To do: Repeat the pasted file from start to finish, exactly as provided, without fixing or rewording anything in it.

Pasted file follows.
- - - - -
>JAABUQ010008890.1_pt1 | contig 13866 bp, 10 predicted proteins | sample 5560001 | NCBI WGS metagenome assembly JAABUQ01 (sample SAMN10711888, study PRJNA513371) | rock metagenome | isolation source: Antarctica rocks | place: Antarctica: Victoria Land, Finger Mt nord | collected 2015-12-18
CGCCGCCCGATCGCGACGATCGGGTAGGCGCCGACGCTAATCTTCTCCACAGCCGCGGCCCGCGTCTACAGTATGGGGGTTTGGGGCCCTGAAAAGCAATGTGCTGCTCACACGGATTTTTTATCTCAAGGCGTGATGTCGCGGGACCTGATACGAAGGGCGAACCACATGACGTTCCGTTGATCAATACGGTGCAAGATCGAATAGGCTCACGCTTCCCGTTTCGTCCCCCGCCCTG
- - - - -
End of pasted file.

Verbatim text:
>JAABUQ010008890.1_pt1 | contig 13866 bp, 10 predicted proteins | sample 5560001 | NCBI WGS metagenome assembly JAABUQ01 (sample SAMN10711888, study PRJNA513371) | rock metagenome | isolation source: Antarctica rocks | place: Antarctica: Victoria Land, Finger Mt nord | collected 2015-12-18
CGCCGCCCGATCGCGACGATCGGGTAGGCGCCGACGCTAATCTTCTCCACAGCCGCGGCCCGCGTCTACAGTATGGGGGTTTGGGGCCCTGAAAAGCAATGTGCTGCTCACACGGATTTTTTATCTCAAGGCGTGATGTCGCGGGACCTGATACGAAGGGCGAACCACATGACGTTCCGTTGATCAATACGGTGCAAGATCGAATAGGCTCACGCTTCCCGTTTCGTCCCCCGCCCTG